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Pathogenesis of Early Lung Disease in Cystic Fibrosis: A Window of Opportunity To Eradicate Bacteria

Timothy D. Starner, MD; and Paul B. McCray Jr., MD
[+] Article and Author Information

From University of Iowa, Iowa City, Iowa.


Grant Support: None.

Potential Financial Conflicts of Interest: None disclosed.

Requests for Single Reprints: Paul B. McCray Jr., MD, or Timothy D. Starner, MD, Department of Pediatrics, University of Iowa, 200 Hawkins Drive, Iowa City, IA 52242.

Current Author Addresses: Drs. Starner and McCray: Department of Pediatrics, University of Iowa, 200 Hawkins Drive, Iowa City, IA 52242.


Ann Intern Med. 2005;143(11):816-822. doi:10.7326/0003-4819-143-11-200512060-00010
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Second only to sickle-cell anemia, cystic fibrosis is the most common genetic disease causing early death (1). Although pulmonary disease causes most of the morbidity and mortality associated with cystic fibrosis, the lungs are thought to be anatomically normal at birth (2). In patients with cystic fibrosis, progression of lung disease is insidious, and patients may be relatively asymptomatic before irreversible changes and chronic bacterial colonization occur. Cough is the predominant symptom in the early stages of cystic fibrosis, occurring in as many as 50% of patients by 10 months of age (3); however, many patients do not have pulmonary symptoms. The first detectable evidence of lung disease in patients with cystic fibrosis is infection and/or inflammation in bronchoalveolar lavage fluid, denoted by elevated counts of interleukin-8 and neutrophils and the presense of microorganisms (47). However, detecting bacteria is complicated by regional heterogeneity of inflammation and infection (89). Haemophilus influenzae, Staphylococcus aureus, and P. aeruginosa are the most prevalent early pathogens, and most patients have colonization with at least 1 of these bacteria by 1 year of age (1011). Early infections with P. aeruginosa can be transient, and approximately half clear spontaneously (1214). However, by their teenage years, most patients have colonization with P. aeruginosa(11).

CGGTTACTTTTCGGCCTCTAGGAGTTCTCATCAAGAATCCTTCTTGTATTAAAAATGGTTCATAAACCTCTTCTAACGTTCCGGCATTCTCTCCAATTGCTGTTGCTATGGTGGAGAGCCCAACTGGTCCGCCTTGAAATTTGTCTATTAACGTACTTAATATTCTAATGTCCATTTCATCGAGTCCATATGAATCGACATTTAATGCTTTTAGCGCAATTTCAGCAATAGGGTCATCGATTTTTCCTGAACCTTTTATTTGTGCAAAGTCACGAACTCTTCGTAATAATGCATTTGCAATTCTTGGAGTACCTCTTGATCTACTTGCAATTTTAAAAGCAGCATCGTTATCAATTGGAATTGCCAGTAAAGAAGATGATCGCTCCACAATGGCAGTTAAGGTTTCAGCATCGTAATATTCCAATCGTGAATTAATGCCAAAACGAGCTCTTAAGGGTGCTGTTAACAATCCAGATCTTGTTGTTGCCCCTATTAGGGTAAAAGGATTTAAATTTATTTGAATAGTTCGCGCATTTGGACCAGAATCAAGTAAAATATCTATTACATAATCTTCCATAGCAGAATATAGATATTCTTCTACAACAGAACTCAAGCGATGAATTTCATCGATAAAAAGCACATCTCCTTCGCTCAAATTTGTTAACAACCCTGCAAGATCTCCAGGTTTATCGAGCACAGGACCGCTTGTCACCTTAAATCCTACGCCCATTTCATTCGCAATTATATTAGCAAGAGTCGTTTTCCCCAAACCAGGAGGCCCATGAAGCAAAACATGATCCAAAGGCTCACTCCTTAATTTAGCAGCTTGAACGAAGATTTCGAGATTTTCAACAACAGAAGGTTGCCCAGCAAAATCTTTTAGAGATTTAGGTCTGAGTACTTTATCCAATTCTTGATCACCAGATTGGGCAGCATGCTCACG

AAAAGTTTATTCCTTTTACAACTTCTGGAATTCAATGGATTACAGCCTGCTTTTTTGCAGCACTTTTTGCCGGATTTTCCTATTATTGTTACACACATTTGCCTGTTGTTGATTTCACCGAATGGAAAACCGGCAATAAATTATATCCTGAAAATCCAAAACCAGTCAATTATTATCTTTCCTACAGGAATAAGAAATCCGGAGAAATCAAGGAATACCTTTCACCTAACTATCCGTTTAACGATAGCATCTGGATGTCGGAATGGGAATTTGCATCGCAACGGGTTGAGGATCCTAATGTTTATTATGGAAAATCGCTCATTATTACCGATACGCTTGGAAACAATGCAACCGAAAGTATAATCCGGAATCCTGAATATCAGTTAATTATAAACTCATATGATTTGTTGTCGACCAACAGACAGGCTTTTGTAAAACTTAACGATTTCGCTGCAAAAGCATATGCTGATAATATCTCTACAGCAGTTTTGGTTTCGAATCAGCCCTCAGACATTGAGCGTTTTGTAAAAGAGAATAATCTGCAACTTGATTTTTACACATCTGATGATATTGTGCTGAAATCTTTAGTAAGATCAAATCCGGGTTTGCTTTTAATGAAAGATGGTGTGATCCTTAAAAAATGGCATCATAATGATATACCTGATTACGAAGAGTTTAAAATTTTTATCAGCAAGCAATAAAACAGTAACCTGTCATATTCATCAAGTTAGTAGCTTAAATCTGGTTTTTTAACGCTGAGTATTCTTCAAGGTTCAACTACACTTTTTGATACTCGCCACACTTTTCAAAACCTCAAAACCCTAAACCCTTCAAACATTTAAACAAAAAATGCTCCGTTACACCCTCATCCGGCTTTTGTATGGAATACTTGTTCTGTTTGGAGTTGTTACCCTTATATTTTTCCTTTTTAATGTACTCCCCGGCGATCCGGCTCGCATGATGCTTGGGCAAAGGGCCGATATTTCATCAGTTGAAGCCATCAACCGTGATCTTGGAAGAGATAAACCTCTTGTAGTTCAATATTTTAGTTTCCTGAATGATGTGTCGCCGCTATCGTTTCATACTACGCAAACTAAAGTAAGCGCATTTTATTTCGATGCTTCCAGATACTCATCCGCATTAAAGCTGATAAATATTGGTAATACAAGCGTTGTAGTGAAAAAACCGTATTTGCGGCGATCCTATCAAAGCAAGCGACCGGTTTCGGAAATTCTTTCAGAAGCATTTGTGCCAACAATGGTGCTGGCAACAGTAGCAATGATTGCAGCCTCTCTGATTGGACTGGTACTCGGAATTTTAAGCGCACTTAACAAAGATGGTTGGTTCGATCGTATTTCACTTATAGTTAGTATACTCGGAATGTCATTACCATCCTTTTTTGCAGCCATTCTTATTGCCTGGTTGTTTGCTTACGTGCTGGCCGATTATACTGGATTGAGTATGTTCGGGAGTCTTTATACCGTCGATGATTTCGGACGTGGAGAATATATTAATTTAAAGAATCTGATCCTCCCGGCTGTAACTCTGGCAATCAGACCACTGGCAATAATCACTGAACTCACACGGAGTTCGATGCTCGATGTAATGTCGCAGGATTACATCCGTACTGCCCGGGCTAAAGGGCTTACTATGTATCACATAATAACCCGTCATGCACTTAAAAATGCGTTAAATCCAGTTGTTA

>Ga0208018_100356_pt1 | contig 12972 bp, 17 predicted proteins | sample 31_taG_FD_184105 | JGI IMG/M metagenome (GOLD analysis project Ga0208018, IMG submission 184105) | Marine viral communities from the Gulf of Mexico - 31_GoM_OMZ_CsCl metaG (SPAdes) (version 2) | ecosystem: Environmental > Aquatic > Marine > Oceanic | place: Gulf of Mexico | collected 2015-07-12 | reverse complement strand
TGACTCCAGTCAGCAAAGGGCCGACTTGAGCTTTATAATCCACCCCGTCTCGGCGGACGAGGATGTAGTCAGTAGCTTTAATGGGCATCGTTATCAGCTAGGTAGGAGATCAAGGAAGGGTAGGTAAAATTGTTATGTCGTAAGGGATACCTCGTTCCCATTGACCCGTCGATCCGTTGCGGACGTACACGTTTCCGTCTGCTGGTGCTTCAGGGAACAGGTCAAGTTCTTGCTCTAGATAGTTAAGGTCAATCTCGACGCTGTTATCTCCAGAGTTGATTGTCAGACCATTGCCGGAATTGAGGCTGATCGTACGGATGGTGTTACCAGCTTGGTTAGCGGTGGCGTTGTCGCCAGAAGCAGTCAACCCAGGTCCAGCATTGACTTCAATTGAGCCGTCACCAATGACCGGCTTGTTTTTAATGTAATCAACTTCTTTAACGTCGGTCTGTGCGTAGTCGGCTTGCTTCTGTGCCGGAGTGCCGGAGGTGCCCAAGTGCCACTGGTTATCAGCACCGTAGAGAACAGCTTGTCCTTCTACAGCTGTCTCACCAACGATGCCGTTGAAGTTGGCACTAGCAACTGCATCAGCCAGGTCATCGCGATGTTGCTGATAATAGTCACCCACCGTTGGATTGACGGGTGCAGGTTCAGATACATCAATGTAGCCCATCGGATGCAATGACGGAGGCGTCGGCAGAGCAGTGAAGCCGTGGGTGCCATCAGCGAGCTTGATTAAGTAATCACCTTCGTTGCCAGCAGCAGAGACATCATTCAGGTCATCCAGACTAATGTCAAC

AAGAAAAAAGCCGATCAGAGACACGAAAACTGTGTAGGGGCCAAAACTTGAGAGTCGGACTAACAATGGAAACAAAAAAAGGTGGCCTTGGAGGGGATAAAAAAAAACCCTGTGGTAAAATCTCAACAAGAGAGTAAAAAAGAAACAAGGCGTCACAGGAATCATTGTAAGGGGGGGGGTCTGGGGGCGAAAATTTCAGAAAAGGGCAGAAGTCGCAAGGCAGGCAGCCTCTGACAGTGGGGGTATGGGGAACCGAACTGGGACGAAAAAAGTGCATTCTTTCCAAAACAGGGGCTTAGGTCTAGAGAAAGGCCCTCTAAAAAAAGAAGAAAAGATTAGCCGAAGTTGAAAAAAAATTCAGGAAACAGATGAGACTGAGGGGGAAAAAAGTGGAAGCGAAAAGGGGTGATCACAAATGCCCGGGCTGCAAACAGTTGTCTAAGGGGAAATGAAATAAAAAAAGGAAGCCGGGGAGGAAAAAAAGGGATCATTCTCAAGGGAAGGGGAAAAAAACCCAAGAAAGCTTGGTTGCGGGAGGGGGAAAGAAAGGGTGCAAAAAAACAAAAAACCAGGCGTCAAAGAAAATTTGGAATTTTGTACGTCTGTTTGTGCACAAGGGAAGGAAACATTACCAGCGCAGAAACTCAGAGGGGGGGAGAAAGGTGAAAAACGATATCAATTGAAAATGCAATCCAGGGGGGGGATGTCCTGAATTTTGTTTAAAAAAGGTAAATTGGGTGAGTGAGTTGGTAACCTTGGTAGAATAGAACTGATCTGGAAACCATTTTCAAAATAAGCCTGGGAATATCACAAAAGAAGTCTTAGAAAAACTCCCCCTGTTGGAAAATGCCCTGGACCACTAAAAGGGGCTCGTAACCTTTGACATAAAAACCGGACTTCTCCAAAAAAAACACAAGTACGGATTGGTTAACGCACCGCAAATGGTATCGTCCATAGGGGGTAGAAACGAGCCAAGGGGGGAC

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Figure 1.
Pathogenesis of lung disease in patients with cystic fibrosis.

Regardless of the initial inflammatory insult or defective process, once this cycle is started, it will lead to all elements being increasingly perturbed. Several interconnected cycles perpetuate and further impair host defense, leading to persistent bacterial infections and progressive lung disease. Possible primary factors resulting from mutant cystic fibrosis transmembrane conductance regulator also are indicated by asterisks. ASL = airway surface liquid.

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Figure 2.
Diagram showing the relationship between the window of opportunity for eradication ofPseudomonas aeruginosaand the progression of lung disease over time.

Inflammation may be reversible during the transient infection period, but increasing inflammation and irreversible lung damage occur with chronic and mucoid infections. There is evidence that some inflammation and lung damage may occur at times earlier than indicated. “100%” indicates the top of the y-axis for the Lung Function box.

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